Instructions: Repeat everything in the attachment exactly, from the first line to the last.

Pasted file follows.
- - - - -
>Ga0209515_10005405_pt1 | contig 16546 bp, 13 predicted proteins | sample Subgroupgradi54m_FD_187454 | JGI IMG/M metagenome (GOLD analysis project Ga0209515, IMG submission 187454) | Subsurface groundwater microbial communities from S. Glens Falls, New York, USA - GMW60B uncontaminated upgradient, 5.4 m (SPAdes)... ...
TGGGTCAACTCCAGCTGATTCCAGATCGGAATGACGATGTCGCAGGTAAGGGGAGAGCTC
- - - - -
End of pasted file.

>Ga0209515_10005405_pt1 | contig 16546 bp, 13 predicted proteins | sample Subgroupgradi54m_FD_187454 | JGI IMG/M metagenome (GOLD analysis project Ga0209515, IMG submission 187454) | Subsurface groundwater microbial communities from S. Glens Falls, New York, USA - GMW60B uncontaminated upgradient, 5.4 m (SPAdes)... ...
TGGGTCAACTCCAGCTGATTCCAGATCGGAATGACGATGTCGCAGGTAAGGGGAGAGCTC